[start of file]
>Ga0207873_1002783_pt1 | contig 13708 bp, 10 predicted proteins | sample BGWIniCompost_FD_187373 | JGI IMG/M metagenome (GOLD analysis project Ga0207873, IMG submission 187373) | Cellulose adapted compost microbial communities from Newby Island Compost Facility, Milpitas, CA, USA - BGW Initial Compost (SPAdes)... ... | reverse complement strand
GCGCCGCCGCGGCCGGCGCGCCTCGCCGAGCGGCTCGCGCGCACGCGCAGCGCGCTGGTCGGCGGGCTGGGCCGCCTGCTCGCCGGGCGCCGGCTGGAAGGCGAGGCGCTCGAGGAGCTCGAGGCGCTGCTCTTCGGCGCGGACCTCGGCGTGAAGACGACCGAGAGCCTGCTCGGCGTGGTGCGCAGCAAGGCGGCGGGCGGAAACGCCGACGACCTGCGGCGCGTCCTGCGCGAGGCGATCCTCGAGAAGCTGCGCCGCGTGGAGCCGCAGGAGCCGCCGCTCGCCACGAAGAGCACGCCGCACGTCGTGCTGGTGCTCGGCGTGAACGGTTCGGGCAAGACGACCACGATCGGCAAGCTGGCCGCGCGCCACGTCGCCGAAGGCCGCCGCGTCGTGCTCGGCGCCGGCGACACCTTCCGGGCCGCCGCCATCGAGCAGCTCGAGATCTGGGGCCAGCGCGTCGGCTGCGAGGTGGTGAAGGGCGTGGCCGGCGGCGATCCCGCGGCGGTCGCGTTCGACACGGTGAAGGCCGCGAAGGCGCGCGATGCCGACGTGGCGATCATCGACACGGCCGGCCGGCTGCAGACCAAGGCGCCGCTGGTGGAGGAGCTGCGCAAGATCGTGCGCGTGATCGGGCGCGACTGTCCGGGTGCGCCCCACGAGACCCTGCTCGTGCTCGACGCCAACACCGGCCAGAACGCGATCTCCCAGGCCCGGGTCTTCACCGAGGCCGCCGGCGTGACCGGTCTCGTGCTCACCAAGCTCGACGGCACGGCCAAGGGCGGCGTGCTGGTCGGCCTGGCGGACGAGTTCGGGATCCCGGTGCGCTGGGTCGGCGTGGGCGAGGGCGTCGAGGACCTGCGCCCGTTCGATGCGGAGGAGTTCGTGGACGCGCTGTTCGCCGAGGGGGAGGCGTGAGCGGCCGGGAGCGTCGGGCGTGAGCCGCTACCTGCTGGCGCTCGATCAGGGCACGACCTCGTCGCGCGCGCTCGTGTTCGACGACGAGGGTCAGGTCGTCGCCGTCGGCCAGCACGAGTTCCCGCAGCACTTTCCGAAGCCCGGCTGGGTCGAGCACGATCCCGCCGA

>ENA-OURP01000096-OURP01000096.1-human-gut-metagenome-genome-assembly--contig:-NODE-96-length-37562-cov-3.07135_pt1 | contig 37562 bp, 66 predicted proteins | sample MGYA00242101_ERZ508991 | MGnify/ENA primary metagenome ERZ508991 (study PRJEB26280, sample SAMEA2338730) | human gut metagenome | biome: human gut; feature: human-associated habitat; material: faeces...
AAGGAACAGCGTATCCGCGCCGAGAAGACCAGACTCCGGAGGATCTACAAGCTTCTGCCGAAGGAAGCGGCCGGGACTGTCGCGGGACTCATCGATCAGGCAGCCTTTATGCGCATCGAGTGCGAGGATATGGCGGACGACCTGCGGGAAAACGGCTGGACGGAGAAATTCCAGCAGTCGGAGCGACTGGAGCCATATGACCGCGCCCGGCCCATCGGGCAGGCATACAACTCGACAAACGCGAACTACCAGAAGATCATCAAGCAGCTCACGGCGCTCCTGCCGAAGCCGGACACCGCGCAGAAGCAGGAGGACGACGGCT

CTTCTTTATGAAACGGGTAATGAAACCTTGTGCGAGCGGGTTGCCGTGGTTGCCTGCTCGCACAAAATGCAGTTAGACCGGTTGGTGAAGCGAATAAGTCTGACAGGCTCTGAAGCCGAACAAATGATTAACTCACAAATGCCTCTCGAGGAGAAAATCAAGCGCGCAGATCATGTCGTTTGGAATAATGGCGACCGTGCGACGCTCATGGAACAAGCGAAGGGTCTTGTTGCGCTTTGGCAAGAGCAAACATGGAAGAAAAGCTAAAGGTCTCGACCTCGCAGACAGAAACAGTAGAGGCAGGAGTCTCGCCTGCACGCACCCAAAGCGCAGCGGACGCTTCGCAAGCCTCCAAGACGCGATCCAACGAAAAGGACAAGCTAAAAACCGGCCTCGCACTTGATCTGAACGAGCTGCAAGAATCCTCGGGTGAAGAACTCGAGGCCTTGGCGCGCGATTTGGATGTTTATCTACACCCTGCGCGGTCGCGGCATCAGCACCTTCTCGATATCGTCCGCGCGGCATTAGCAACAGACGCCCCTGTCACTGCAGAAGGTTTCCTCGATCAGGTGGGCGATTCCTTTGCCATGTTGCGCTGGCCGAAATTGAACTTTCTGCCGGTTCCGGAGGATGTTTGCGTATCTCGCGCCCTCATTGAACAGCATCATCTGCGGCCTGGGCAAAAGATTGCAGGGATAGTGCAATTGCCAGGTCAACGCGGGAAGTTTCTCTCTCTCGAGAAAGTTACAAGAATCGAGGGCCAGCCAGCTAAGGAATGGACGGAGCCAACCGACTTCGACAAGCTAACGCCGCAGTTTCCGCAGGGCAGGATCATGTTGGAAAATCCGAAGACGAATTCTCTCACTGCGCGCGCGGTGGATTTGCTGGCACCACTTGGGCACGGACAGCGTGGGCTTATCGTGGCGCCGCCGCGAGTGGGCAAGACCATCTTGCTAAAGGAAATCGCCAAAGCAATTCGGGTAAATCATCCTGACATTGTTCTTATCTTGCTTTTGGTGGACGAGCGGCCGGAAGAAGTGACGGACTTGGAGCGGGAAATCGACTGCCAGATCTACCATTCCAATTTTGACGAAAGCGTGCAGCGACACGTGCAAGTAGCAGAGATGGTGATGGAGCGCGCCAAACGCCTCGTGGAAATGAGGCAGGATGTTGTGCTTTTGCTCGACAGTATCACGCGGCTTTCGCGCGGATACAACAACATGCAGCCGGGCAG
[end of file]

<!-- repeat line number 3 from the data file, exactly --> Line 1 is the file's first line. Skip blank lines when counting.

>ENA-OURP01000096-OURP01000096.1-human-gut-metagenome-genome-assembly--contig:-NODE-96-length-37562-cov-3.07135_pt1 | contig 37562 bp, 66 predicted proteins | sample MGYA00242101_ERZ508991 | MGnify/ENA primary metagenome ERZ508991 (study PRJEB26280, sample SAMEA2338730) | human gut metagenome | biome: human gut; feature: human-associated habitat; material: faeces...